The increase in the TP provided by the radish may have been related to high nutrient release, especially the macronutrients, in the initial decomposition period (Crusciol et al., 2005). Thus the initial development of the tomato was probably favored after this cover crop. Similar results were obtained with onion (Wang et al., 2008) and corn (Silva et al., 2007), that increased TP when planted after the radish crop.

Although clover has similar characteristics to hairy vetch, such as high FBN capacity and low C/N ratio, beneficial effects were not observed for the tomato for TP. This fact may be related to the slow initial establishment of the cover crop and low biomass production that therefore reduce nutrient cycling. Similar results were reported by Assmann et al. (2007), who observed the slow establishment of clover in the first year because the symbiotic bacteria were beginning colonization and establishing themselves in the soil.

Oats were less effective as a cover crop preceding the tomato crop because of the characteristics intrinsic to its biomass, especially regarding the C/N ratio. Contrary to the legumes, oat biomass has a slow mineralization process because the quantity of N available in the straw is not enough for the decomposing microbiota, that implies immobilization and decrease in the availability of certain nutrients for the subsequent crops (Aita et al., 2001). According to Aita & Giacomini (2003) only 40% of the N contained in oat residues are available in the first four weeks after the management.

The hybrid TP ranged from 51.85 t ha-1 to 103.82 t ha-1, and the hybrids AP529 and AP533 were outstanding, with 87.44 t ha-1 and 89.83 t ha-1 TP, respectively (Table 1). The TP presented by the AP529 and AP533 hybrids corroborated with the values observed by Seleguini (2005), who reported productivity above 97.0 t ha-1 for these hybrids. Generally the tomato TP ranges from 52.0 t ha-1 to 124.3 t ha-1 (Resende & Costa, 2000; Aragão et al., 2004; Seleguini, 2005), and is therefore in agreement with the results of the present study. Nevertheless, when the TP was compared of the four hybrids with the national mean of the industrial tomato, that is from 75 and 80 t ha-1, only the Sicílio TP was less.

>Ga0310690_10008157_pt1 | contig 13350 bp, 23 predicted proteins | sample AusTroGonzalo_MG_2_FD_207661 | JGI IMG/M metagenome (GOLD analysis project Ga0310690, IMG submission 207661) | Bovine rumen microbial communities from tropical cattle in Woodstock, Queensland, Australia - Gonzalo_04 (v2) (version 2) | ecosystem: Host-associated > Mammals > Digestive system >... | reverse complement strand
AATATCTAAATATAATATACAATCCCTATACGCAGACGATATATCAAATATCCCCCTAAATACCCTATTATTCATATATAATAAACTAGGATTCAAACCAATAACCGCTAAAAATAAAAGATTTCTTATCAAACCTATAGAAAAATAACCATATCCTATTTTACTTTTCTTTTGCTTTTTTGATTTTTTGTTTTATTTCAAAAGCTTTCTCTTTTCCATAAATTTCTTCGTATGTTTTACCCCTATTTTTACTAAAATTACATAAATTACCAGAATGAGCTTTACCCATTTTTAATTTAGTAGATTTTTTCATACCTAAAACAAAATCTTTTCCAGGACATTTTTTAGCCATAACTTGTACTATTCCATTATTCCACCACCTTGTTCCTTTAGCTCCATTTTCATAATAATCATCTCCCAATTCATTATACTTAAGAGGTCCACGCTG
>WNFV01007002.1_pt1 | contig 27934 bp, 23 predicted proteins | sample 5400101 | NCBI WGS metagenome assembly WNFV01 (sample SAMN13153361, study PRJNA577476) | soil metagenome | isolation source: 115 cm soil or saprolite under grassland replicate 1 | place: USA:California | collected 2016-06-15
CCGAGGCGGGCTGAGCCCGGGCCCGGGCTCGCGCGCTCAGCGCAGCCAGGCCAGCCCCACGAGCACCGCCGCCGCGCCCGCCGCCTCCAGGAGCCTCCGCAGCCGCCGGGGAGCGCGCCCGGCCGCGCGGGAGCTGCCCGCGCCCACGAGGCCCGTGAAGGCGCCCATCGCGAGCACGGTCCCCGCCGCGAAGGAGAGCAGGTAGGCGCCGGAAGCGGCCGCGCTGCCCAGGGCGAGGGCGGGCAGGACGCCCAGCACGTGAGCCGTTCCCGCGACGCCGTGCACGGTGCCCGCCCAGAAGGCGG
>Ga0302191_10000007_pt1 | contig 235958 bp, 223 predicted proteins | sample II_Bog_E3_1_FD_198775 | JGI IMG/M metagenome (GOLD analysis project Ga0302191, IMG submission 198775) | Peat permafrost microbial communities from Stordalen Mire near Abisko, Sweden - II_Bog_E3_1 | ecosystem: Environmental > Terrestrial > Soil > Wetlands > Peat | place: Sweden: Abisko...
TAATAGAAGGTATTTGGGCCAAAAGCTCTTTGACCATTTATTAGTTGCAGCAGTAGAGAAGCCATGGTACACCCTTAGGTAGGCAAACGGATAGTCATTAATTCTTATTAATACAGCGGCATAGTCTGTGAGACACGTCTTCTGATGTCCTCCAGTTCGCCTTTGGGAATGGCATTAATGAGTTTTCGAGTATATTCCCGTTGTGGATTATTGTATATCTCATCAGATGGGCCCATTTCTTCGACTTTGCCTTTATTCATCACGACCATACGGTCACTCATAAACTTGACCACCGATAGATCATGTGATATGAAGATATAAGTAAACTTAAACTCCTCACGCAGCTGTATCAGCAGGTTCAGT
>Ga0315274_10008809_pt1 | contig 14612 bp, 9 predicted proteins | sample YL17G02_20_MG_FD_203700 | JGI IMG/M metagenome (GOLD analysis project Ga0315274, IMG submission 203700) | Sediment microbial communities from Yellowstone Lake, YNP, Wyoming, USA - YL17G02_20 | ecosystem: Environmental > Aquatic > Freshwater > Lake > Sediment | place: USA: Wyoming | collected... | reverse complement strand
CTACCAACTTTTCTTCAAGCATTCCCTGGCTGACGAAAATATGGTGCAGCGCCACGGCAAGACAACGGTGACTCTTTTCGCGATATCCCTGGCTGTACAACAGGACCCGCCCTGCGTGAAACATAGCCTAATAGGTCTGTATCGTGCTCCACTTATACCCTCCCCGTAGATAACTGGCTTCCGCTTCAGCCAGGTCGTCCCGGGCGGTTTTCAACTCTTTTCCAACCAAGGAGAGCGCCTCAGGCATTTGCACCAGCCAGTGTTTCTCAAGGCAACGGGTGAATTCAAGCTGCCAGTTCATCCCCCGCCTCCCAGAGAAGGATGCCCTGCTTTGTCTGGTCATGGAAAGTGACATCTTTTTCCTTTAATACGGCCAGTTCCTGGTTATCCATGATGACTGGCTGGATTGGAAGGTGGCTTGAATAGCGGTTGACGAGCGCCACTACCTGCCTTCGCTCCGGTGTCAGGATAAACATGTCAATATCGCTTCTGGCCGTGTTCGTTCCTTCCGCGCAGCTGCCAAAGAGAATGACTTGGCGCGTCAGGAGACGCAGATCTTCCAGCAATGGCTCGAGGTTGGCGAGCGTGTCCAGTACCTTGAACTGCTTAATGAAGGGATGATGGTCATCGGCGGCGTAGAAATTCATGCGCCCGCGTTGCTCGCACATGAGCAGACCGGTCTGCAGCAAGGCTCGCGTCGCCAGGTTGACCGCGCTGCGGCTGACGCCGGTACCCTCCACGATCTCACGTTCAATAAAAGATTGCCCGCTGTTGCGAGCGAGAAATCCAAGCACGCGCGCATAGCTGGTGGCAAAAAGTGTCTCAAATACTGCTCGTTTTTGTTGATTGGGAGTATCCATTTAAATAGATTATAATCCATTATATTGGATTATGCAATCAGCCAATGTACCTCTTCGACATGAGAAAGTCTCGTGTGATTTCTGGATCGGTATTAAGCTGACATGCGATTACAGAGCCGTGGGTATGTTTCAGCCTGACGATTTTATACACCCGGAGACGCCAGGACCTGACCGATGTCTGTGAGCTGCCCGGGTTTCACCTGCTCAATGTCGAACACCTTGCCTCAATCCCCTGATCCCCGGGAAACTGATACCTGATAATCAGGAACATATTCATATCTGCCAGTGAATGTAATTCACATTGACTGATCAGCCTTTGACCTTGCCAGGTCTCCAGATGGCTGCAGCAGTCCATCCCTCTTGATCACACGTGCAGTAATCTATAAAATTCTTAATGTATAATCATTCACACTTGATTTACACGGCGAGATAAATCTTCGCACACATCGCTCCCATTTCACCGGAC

Although hairy vetch increased the TP, there was no difference among the cover crops for marketable productivity (CP) except for the AP533 hybrid, in which the radish provided greater CP than fallow (Table 1). The Sicílio hybrid that presented greater TP with hairy vetch, did not differ for CP, indicating that the increase in the TP provided by the hairy vetch was of low quality fruits. The same was observed for the Katia hybrid that presented a greater TP when preceded by hairy vetch than by oats, but differences were not observed regarding the CP between the two cover crops. Neither was any difference observed among the cover crops for CP. Increase in the CP was expected with the use of leguminous plants, such as observed by Campiglia et al. (2010), where the hairy vetch cover crop increased the tomato fruit CP compared to the oats and fallow cover crops.

The cover crop plants did not influence the mean marketable fruit mass (MCFM) of the AP529, AP533 and Katia hybrids. In the Sicílio hybrid, hairy vetch increased the MCFM (107.3 g) but did not differ from the radish (101.8 g) and clover (90.5 g) cover crops. Although it is a less productive hybrid, Sicílio presented the greatest MCFM (94.76 g). This fact was related to the fruit shape, that is similar to the fruit of the Santa Cruz group, that can present fruits of up to 200 g (Alvarenga, 2004). Although the AP533 (75.59 g) and AP529 (74.17 g) hybrids presented lower MCFM compared to the Sicílio hybrid, they were within the expected for industrial tomatoes (Resende & Costa, 2000).

The Sicílio hybrid presented the greatest MCFM, but its TP was below the expected. This fact was related to the lower number of marketable fruits (NCF) that was the half the number observed for the AP529 and AP533 hybrids (Table 1). Fruit size is linked mainly to position in the inflorescence and the genotype, but it also depends on the total of the assimilates produced by the photosynthesis area and the number of fruits that compete for these assimilates (Cockshull & Ho, 1995).